(184 Total References)
"Every recovery movement needs a champion," ...
"Every recovery movement needs a champion," said Phil Valentine, "a champion who's really passionate."
Valentine is executive director of the Connecticut Community for Addiction Recovery and a pioneer in a movement gaining momentum across the country, nowhere more so than in North Carolina.
The recovery movement is founded on a notion that you might reasonably expect would be the guiding principle in the care for people with mental health and substance-use disorders, but isn't.
It's the belief that people with behavioral health issues should be helped to find their own routes back to good health, happiness and productivity.
That medication compliance and symptom control aren't ultimate treatment goals: Recovery and reintegration are.
was referring, in that instance, to Richie Tannerhill.
Richie Tannerhill, left, and Phil Valentine in Waynesville, where Valentine took a brief pause from his walk on the Appalachian Trail.
Richie Tannerhill, left, with Phil Valentine, executive director of the Connecticut Community for Addiction Recovery.
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We met Phil Valentine, Executive Director of Connecticut Community for Addiction Recovery, at one of No Margin, No Mission's Earned Income trainings last fall in Detroit.
was part of a group of esteemed leaders from the nationwide Recovery community who participated in our lively session to discuss entrepreneurial revenue generation for nonprofits.
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was sufficiently impressed with our work helping nonprofits diversify revenue through entrepreneurial practices, that he
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The Long Road: Top Tips for Recovery - CriminalLawyer.com
PHILLIP VALENTINE (director of Connecticut Community for Addiction Recovery): Treatment centers are geared to initiate recovery and they do a great job.
: Some of the biggest hurdles people face include: 1) Returning to a living situation where people are still using.
is an accomplished speaker and presenter.
He is the Executive Director of Connecticut Community for Addiction Recovery (CCAR).
Phil "Right Click" ...
Phil "Right Click" Valentine, Executive Director of the Connecticut Community for Addiction Recovery (CCAR) hiked the 2,189 mile Appalachian Trail raising more than $20,000 to support recovery from alcohol and other addiction.
Phil "Right Click" Valentine
on Mount Katahdin
, 55 yeas old, in recovery from alcohol and cocaine addiction since 1987 and a CCAR employee for the last 17 years was known as "Right Click" on the Appalachian Trail because of his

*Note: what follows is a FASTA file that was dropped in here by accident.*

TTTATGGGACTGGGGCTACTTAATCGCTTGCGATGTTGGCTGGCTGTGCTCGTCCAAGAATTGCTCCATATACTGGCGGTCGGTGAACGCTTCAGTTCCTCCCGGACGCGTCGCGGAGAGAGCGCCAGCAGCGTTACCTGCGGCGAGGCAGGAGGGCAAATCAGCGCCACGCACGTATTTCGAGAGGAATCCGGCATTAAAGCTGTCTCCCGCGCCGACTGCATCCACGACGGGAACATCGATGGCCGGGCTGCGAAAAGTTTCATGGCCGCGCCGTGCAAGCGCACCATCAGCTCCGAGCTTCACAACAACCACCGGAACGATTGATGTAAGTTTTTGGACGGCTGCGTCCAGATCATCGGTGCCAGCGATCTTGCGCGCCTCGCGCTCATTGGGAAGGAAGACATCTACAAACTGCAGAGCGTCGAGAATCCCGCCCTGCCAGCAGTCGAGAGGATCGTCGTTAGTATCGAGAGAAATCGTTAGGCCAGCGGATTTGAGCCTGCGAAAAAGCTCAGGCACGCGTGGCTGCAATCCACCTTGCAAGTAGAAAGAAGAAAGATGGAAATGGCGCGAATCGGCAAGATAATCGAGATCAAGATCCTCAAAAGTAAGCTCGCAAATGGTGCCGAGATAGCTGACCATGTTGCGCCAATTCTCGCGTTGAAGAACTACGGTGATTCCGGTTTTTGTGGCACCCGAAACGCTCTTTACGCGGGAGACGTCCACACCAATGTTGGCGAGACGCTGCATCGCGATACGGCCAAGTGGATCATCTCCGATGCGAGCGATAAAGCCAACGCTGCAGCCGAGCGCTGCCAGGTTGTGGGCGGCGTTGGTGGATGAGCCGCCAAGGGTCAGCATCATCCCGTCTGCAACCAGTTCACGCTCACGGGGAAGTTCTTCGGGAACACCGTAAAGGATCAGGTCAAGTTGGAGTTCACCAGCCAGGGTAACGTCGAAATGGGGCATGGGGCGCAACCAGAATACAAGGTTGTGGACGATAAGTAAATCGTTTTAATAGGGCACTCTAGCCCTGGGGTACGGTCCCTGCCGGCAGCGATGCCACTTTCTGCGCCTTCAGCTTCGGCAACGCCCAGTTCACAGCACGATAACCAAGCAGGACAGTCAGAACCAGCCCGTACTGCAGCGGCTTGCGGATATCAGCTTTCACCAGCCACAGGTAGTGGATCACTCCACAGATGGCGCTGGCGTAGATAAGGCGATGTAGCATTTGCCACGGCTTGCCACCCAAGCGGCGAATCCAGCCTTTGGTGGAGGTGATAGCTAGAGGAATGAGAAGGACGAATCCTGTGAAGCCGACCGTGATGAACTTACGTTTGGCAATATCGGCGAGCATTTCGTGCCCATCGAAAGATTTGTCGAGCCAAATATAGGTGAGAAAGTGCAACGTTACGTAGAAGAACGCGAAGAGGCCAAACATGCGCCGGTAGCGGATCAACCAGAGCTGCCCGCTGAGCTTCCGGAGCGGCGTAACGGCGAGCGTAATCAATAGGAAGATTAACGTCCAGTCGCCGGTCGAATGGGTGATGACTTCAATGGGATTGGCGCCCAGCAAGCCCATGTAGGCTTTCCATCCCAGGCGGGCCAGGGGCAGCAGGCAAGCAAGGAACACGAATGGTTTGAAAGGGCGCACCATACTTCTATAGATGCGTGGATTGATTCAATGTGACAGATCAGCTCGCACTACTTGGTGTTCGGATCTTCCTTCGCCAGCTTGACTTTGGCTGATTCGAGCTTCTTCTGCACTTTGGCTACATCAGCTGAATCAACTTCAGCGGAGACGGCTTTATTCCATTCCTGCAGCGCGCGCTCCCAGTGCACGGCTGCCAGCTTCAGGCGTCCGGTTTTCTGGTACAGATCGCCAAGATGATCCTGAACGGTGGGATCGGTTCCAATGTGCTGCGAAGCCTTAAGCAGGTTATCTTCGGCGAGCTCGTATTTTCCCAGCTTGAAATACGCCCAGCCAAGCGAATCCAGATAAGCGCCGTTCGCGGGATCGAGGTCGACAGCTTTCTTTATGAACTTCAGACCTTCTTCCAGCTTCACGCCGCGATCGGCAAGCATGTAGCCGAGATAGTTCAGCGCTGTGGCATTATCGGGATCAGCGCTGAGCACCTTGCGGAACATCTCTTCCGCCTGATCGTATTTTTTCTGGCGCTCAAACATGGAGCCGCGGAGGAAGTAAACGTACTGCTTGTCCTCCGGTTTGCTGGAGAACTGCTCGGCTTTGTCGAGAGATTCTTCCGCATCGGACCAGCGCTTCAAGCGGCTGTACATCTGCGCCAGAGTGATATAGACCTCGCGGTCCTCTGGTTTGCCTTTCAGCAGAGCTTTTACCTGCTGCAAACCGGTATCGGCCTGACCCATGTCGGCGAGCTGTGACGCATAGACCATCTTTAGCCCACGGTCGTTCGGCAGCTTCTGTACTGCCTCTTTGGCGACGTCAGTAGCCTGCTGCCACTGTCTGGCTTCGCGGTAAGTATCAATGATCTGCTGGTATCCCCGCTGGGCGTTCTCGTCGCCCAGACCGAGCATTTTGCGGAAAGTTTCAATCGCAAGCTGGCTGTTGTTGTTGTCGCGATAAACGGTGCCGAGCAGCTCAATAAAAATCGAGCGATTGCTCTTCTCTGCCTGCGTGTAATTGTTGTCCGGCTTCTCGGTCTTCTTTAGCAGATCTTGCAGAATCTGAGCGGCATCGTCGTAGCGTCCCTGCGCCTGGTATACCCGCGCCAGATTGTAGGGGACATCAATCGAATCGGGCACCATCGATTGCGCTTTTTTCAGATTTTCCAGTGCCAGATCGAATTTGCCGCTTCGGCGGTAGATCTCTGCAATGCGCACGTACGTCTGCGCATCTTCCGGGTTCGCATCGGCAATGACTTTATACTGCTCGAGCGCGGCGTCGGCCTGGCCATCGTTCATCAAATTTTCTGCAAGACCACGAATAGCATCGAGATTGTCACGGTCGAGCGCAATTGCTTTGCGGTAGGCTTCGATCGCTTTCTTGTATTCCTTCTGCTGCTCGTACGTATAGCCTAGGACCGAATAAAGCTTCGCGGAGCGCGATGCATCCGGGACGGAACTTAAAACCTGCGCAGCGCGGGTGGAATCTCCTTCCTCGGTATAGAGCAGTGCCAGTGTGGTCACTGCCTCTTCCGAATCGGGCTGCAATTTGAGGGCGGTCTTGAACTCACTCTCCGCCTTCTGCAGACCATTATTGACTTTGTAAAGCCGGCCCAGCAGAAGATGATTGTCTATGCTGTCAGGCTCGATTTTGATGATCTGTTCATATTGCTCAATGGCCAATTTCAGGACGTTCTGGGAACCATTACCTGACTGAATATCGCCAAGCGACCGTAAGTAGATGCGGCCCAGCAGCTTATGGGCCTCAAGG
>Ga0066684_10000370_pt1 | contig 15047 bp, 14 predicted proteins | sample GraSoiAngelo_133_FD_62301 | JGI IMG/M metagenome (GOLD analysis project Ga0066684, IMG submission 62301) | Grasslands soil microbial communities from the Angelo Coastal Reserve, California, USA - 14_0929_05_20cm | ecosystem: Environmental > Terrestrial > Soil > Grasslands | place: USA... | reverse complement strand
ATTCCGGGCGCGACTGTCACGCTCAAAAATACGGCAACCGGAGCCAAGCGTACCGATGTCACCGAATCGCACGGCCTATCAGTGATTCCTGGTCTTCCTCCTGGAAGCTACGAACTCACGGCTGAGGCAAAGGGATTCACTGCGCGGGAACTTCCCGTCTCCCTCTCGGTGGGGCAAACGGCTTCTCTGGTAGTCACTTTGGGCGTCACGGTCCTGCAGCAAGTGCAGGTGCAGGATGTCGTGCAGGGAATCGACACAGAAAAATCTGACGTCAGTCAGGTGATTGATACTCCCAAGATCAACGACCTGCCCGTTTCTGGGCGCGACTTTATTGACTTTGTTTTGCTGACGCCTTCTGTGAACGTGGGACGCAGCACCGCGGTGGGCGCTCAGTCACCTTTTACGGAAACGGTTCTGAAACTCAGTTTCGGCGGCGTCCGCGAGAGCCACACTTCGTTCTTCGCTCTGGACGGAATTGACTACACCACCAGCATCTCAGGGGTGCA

clicking right knee.
trek exactly 5 years from the day he
received a stage 4 cancer diagnosis.
While recovering from an aggressive and successful chemotherapy and radiation treatment regimen, Valentine
sensed a call to hike the Appalachian Trail, a feat that ultimately would take 189 days to achieve.
Two years prior to his
start, the CCAR
Board of Directors had the unusual yet inspired foresight to fully support the walk.
has earned an international reputation as a leader in the new recovery advocacy movement.
A plan was launched for Valentine
to use this adventure to "put a face on recovery", one of the movement's central themes.
raised funds for the organization, generating more than $20,000.
framed it this way, "I believe people in recovery from alcohol and other addiction go on and do extraordinary things.
endured snow, sleet, rain, lightning, wind and high summer heat.
share of wildlife and sighted 15 different bears and 4 moose; there's a photo on Instagram of Valentine
, a mother bear and 2 cubs with a caption of "The elusive 3-bear selfie!"
I heard Valentine speak at a recent event.
A gifted public speaker, Valentine
artfully recalled many adventures.
From miraculous healing to treacherous traverses, he
endured the physical toll on his
body that included weight loss of 56 pounds, aching muscles, throbbing joints, rashes, blisters, sprains and scrapes.
highlighted the talk with marvelous photographs that emphasized the sheer beauty of the Appalachian Trail.
had the support of his
wife Sandy provided trail magic along the way.
18-year-old daughter Samantha hiked 280 miles in Virginia with him and earned the trail name "Tough Love".
Matthew "Riptide" Valentine (age 13) did more than 100 miles with him in Vermont.
also talked about the emotional and mental stress of living on the trail for 6 months.
All I felt was relief; I finally got to go home", Valentine
said from the comfort of his
is currently working on a book about his
In the meantime he
speaks about the journey whenever he
Phillip Valentine is the ...
Phillip Valentine is the Executive Director for the Connecticut Community for Addiction Recovery (CCAR).
He has been an integral component in this Recovery Community Organization since January 1999.
An accomplished speaker and presenter, he has gained recognition as a strong leader in the recovery community; in 2006 the Johnson Institute recognized his efforts with an America Honors Recovery award.
In 2008, Faces and Voices of Recovery recognized CCAR with the first Joel Hernandez Voice of the Recovery Community Award as the outstanding recovery community organization in the country.
In 2009, the Hartford Business Journal named him the Non-profit Executive of the Year.
Currently, he is spearheading CCAR's effort to build a statewide network of Recovery Community Centers that feature innovative peer recovery support services like Telephone Recovery Support, All-Recovery Groups and Recovery Works!
Mr. Valentine has been instrumental in the development of CCAR's highly-acclaimed videos "Putting a Face on Recovery!", "The Healing Power of Recovery" and "Legacy of Hope: Recovery Elders Video Project" all produced by Jim Mattingly of Rapid Exposure, LLC,.